Power Control Schemes Based on Game Theory

Power Control Schemes Based on Game Theory

Sungwook Kim (Sogang University, South Korea)
Copyright: © 2018 |Pages: 35
DOI: 10.4018/978-1-5225-2594-3.ch016
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Abstract

Power control is the intelligent selection of transmitter power output in a communication system to achieve good performance within the system. The notion of good performance can depend on context and may include optimizing metrics such as link data rate, network capacity, geographic coverage and range, and life of the network and network devices. Power control algorithms are used in many contexts, including cellular networks, sensor networks, and wireless LANs. Typically, there is no simple answer to the problem of power control, and a good algorithm must strike a balance between the benefits and drawbacks associated with targeting a particular transmit power based on the performance criteria of most importance to the designer. This chapter discusses power control schemes.
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Evolutionary Game-Based Power Contorl (Egpc) Scheme

In view of the remarkable growth in the number of users and the limited network resource, an efficient network management is very important and has been an active area of research over the years. Especially, during wireless network operations, adaptive power control is an effective way to enhance the network performance. Recently, S. Kim proposed a new Evolutionary Game-based Power Control (EGPC) scheme based on the online approach (Kim, 2011). To converge a desirable network equilibrium, the developed scheme adaptively adjusts a transmit power level in a distributed online manner. For the efficient network management, the online approach is dynamic and flexible that can adaptively respond to current network conditions.

Development Motivation

Recently, wireless/mobile networking is one of the strongest growth areas of communication technology. The explosive growth of new communication services and the widespread proliferation of multimedia data have necessitated the development for an efficient wireless network system. However, due to the limited energy supply, an efficient energy management becomes a key factor in enhancing network performance (Meshkati, Poor, Schwartz, & Balan, 2006). In wireless networks, most of the wireless devices are battery-powered. Therefore, an adaptive power control strategy has been shown to be an effective way to maintain the energy efficiency in wireless devices. In addition, it can optimize the spatial reuse of wireless bandwidth by reducing the interference between wireless links. Therefore, the benefit of adaptive power control strategy is not just to increase battery life, but also to maximize the overall network performance (Feng, Mau, & Mandayam, 2004), (Holliday, Goldsmith, Glynn, & Bambos, 2004).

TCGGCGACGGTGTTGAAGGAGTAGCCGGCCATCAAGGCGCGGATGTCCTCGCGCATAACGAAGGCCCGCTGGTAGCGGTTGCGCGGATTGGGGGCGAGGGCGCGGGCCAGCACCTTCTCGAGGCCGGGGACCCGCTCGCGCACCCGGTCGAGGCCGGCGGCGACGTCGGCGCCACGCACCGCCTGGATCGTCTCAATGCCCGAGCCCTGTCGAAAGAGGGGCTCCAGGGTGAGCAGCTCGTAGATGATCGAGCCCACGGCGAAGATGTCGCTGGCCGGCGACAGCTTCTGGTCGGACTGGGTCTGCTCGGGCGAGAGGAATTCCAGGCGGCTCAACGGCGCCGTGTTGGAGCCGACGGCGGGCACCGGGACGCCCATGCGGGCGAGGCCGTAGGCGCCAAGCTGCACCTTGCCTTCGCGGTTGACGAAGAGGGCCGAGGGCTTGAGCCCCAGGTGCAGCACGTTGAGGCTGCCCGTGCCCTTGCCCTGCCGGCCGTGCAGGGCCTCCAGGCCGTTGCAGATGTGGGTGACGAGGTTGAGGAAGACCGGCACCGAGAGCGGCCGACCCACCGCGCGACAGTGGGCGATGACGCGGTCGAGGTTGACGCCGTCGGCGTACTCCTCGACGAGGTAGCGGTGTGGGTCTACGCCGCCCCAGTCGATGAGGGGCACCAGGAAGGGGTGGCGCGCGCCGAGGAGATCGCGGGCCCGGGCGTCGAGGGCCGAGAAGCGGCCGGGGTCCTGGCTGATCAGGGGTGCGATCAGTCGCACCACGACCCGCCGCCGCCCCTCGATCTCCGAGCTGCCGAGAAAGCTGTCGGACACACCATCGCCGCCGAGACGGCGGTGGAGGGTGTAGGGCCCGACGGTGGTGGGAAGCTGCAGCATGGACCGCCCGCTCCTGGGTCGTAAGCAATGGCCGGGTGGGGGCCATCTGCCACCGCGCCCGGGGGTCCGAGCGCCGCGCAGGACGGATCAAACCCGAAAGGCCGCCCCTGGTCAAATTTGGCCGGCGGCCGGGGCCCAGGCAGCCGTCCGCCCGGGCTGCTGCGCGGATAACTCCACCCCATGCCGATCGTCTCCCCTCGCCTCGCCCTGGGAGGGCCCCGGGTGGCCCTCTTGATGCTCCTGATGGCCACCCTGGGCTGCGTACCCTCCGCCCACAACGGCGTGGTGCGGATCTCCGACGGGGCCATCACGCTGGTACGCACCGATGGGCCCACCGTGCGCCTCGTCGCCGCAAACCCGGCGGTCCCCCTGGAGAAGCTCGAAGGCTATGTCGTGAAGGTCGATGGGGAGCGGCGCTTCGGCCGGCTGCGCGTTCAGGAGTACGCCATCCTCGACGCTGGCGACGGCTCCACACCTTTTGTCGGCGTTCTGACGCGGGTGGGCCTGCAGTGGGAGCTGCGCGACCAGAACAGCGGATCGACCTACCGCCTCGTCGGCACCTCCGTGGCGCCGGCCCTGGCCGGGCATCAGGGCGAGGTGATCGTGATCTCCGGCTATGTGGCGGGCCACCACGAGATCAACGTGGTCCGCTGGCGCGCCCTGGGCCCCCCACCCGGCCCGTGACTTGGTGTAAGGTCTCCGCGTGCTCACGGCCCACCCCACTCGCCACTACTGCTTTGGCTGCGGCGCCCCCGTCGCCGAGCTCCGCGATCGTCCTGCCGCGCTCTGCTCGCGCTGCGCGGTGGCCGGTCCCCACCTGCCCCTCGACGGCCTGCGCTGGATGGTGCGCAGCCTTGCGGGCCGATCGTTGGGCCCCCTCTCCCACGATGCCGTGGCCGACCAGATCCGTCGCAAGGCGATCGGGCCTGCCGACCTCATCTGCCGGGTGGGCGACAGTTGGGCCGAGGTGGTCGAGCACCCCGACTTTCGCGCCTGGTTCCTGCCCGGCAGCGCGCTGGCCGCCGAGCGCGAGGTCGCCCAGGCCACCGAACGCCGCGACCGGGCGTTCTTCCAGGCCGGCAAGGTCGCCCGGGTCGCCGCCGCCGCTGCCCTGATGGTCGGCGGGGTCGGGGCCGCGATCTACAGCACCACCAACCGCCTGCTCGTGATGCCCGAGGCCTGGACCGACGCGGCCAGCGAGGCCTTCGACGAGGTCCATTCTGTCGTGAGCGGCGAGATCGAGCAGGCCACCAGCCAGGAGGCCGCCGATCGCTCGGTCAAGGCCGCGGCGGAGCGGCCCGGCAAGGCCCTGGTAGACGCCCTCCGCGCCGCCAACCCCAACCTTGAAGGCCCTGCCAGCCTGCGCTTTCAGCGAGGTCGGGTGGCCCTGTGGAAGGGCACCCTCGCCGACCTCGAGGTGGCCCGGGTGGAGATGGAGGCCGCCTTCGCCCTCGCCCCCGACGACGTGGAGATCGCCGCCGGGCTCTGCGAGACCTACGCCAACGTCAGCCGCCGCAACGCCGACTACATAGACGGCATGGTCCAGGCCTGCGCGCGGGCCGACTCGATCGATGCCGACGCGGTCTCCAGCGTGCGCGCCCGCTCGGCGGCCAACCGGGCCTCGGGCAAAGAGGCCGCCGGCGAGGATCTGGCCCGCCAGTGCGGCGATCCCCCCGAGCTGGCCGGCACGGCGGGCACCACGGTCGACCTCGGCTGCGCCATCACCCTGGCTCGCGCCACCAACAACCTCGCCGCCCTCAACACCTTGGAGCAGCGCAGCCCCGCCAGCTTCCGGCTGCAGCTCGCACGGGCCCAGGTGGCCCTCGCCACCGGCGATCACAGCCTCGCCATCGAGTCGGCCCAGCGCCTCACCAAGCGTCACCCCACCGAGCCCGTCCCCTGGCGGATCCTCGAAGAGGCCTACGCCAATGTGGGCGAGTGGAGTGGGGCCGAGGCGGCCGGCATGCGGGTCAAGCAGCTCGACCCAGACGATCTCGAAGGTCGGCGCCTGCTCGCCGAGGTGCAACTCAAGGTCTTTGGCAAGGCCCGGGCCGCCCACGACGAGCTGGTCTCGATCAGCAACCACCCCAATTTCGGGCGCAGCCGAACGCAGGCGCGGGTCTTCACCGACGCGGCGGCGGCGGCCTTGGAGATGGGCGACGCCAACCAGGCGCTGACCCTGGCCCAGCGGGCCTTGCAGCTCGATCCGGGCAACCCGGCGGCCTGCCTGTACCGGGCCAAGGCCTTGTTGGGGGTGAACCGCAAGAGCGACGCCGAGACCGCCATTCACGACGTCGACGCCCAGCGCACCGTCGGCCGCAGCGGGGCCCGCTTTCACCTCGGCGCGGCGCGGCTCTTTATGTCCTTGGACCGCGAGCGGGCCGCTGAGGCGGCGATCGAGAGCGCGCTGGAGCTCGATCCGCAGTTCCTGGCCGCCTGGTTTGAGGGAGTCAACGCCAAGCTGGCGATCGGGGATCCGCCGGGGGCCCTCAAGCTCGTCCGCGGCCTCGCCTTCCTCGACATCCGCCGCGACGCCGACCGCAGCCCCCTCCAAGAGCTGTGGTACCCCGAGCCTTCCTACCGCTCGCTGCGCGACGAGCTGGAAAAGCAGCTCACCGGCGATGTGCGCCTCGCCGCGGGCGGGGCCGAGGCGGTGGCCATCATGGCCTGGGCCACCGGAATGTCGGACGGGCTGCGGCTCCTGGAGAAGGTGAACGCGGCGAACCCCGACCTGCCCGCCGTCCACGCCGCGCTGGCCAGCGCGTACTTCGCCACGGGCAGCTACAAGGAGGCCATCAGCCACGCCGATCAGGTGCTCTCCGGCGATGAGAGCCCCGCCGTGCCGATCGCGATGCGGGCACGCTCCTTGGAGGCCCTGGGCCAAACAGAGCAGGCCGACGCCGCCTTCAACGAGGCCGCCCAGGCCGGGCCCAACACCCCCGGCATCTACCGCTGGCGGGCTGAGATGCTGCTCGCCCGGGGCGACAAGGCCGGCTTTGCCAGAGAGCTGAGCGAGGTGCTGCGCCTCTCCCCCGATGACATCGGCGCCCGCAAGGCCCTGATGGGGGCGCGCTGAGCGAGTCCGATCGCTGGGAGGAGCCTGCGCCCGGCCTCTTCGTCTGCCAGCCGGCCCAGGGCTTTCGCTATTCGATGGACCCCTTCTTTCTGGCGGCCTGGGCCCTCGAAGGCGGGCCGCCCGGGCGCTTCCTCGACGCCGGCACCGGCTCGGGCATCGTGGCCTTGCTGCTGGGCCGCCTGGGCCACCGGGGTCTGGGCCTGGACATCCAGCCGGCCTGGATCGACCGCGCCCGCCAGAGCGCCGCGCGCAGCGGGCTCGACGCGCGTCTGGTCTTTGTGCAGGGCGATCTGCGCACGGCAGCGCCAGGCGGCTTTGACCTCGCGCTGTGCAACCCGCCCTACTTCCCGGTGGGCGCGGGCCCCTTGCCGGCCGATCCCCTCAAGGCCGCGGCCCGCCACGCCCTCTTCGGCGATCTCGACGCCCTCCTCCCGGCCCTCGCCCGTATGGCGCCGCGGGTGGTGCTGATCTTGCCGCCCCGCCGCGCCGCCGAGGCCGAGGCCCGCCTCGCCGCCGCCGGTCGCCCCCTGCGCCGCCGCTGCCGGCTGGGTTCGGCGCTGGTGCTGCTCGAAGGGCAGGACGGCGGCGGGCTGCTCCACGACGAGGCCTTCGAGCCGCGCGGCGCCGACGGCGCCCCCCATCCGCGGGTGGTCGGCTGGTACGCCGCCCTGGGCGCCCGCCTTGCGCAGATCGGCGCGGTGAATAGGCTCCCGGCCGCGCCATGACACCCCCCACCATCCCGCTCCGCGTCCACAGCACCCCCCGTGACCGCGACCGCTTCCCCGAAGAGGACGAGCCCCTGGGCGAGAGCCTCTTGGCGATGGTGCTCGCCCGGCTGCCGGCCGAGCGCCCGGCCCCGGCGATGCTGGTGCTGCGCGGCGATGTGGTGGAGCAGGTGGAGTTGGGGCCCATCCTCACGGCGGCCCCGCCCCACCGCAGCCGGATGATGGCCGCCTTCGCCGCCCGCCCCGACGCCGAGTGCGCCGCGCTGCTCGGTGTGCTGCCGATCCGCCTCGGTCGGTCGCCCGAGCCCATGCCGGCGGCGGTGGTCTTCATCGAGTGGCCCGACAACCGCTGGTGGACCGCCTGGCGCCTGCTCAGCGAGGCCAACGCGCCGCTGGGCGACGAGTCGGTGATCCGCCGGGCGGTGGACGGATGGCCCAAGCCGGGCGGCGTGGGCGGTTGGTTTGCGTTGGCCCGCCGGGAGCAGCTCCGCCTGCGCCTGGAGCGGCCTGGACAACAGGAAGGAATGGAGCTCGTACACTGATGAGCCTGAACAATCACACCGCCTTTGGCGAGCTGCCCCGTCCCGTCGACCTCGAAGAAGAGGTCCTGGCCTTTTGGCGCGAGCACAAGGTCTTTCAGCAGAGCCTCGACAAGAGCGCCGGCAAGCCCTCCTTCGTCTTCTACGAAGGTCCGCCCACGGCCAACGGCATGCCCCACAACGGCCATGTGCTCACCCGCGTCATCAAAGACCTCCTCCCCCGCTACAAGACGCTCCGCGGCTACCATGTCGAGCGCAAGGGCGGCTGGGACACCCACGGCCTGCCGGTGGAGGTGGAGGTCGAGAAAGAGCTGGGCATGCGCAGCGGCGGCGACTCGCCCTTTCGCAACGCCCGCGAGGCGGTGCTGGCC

To understand the behavior of self-regarding applications or independent network users, a game model has some attractive features. However, due to some reasons, classical game theory cannot be directly applied to wireless network managements. First, players have very limited information. Therefore, it is usually impossible to delineate all conceivable strategies. Second, it is not easy to assign a payoff value to any given outcome, and also difficult to synchronize the activities of the different players. Third, due to the complexity of network situations, the mathematical modeling and numerical analysis have met with limited success (Xiao, Shan, & Ren, 2005).

In 1974, Maynard Smith introduced the fundamental concept of an evolutionary game theory. It has been developed in biological sciences in order to explain the evolution of genetically determined social behavior. In this theory, the payoffs depend on the actions of the co-players; strategies with high payoff will spread within the entire populations of players (Hofbauer, & Sigmund, 2003), (Tao, & Wang, 1997), (Menasche, Figueiredo, & Silva, 2005). Nowadays, the main idea of evolutionary game has emerged as an alternative perspective to classical game theory and become an interesting research field. It can be practically applied to wireless network managements without much deviation from its original form.

Usually, the performance in wireless networks is strongly related to power control algorithms. Power control decisions affect many aspects of the network performance such as the signal QoS, interference and energy consumption (Ginde, Neel, & Buehrer, 2003), (Long, Zhang, Li, Yang, & Guan, 2007). The EGPC scheme is designed as a new power control algorithm by using the evolutionary game theory. Based on the evolutionary learning mechanism, the developed algorithm can constantly adapt each device’s power level to get an appropriate performance balance between contradictory requirements.

The EGPC scheme is a new adaptive online power control scheme based on the evolutionary game theory. In the developed scheme, wireless devices are assumed to be self-regarding game players and make their decisions for the goal of maximizing their perceived payoffs. By using an adaptive online approach, each player’s behavior might affect the behavior of other players. Therefore, control decisions are coupled with one another; the result of the each user’s decisions is the input back to the other user’s decision process. The dynamics of the interactive feedback mechanism can cause cascade interactions of players and players can make their decisions to quickly find the most profitable solution. Finally, it can lead the network system to an efficient equilibrium state.

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